The arch spanning the University of Calgary’s main entrance on 24 Ave. NW debuted its new colour scheme last month – the result of a student initiative to renew the structure initially designed by members of the Faculty of Engineering in the 1960s.
Now painted in University of Calgary red, the renewal of the arch and updating the sign adjacent to it was funded through the Students’ Union quality money program. It is the first step of a university-wide program to improve signage and wayfinding standards.
Originally designed by faculty members Bob Loov and Brian Hope as the framework for a pedestrian bridge over Crowchild Way, the arch was moved to its present location in 1986 when the road was widened for the construction of the light rail station. It served as a break from tradition, replacing the gates that stood at the university’s entrances.
University President Elizabeth Cannon presided over a small ceremony Wednesday, presenting Loov with a letter from the old sign which stood under the arch as a memento of his role in designing the landmark.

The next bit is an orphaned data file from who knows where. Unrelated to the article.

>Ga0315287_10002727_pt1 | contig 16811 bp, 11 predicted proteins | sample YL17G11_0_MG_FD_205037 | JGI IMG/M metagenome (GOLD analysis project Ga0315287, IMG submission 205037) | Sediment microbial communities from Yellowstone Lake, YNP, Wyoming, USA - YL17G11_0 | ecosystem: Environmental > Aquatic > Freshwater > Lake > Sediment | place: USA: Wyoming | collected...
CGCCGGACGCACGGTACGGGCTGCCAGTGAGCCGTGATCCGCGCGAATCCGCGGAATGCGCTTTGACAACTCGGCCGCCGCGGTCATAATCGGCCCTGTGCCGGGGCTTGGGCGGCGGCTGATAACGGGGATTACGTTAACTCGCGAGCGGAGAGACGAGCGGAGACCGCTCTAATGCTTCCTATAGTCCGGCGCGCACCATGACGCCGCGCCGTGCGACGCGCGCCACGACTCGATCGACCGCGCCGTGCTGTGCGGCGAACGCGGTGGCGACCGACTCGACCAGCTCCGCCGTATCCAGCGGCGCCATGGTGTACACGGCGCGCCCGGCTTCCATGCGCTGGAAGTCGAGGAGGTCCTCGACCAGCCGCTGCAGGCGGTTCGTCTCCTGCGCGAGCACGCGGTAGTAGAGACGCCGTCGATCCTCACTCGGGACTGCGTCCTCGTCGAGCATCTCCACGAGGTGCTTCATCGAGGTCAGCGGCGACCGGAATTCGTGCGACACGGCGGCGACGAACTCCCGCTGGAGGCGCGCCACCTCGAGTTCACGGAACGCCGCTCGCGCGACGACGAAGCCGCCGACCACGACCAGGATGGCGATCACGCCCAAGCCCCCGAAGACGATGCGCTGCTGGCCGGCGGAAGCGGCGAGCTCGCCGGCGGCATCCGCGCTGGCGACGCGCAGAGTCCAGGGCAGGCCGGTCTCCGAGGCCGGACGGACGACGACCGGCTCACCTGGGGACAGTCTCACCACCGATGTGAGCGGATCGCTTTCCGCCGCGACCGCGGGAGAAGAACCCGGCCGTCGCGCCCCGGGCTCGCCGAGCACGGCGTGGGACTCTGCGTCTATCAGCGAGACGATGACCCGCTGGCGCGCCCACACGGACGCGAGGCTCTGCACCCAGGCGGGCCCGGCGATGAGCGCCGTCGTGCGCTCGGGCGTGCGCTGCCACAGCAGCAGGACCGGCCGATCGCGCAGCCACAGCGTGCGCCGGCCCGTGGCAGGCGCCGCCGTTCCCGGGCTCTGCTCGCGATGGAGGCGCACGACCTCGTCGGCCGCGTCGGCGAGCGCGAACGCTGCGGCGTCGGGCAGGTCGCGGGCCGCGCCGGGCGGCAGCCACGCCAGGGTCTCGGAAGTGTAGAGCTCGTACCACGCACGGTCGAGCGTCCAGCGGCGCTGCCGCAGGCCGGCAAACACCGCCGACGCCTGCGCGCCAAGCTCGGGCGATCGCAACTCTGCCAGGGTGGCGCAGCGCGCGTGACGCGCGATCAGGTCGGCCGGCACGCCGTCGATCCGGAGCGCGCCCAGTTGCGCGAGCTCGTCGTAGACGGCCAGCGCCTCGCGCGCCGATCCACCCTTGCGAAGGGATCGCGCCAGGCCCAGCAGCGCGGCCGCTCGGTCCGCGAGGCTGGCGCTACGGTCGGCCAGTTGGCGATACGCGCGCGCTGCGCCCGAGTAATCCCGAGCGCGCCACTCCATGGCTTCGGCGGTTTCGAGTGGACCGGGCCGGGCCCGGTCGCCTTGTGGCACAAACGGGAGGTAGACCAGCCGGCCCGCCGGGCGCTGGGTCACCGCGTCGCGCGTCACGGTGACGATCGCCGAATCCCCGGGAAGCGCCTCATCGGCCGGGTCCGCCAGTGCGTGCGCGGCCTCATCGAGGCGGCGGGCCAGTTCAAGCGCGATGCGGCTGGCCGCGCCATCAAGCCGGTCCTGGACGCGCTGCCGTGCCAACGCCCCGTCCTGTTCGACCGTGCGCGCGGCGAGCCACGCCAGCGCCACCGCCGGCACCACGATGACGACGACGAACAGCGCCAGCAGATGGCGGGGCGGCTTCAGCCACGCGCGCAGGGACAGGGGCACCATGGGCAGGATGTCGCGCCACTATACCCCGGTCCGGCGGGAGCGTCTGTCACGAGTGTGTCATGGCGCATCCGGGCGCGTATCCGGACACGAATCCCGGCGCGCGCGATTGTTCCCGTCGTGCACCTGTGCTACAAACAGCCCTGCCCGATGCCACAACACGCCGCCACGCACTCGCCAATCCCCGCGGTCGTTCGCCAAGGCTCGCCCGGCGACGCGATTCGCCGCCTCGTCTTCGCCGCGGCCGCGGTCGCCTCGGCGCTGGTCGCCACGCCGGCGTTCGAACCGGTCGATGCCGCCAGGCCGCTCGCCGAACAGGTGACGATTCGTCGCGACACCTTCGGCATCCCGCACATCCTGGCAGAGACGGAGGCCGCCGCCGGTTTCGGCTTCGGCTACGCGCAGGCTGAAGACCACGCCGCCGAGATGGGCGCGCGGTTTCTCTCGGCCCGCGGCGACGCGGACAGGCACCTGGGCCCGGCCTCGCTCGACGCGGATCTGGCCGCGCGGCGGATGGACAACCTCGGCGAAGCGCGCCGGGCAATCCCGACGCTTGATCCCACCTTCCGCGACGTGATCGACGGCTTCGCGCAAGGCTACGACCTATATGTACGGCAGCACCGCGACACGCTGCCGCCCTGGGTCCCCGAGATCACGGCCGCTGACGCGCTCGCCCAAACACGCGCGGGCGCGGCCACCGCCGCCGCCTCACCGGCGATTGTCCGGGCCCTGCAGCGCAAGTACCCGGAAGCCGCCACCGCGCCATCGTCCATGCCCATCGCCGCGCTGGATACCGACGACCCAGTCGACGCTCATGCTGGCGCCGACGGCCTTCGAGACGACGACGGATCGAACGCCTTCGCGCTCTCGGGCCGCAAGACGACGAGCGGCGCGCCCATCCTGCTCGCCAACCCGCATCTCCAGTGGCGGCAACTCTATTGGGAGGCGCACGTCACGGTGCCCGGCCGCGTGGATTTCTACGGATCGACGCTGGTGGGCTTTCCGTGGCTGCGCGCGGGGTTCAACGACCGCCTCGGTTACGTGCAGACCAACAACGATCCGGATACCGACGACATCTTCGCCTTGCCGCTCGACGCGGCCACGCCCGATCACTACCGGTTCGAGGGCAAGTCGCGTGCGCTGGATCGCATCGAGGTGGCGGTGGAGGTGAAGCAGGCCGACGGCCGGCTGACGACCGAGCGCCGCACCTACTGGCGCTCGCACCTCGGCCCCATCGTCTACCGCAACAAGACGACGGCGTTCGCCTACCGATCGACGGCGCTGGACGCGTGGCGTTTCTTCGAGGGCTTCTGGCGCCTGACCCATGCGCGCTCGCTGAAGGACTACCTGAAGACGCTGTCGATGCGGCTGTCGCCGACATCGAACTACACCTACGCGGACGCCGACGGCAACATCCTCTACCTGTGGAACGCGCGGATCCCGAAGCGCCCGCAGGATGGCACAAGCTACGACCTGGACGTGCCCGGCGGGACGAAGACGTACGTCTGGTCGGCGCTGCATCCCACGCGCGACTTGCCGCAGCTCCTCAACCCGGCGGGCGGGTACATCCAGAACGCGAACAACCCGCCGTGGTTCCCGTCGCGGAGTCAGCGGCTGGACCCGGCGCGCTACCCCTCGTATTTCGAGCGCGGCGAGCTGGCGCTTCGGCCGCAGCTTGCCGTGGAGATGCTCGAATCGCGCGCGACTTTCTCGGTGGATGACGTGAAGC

“When Brian and Bob saw the plans for a more conventional bridge, they knew they could do better – and they did,” says Cannon. “It was audacious for our faculty members to design a bridge in 1966, and it was just as bold to create a new university in this young city that same year. The arch represents our past, and also the pride that we have in our many accomplishments and success today.”
Students’ Union President Hardave Birk said the decision to use funds from the quality money program to restore the arch was the brainchild of student Dominik Rozwadowski.
“Dominik had been walking under this arch and past the old sign for five years and found it old, depressing and uninspiring,” says Birk. “He felt they needed rejuvenation to stimulate inspiration for current and future students, and this is a perfect example of why the quality money program was created and what it can achieve.”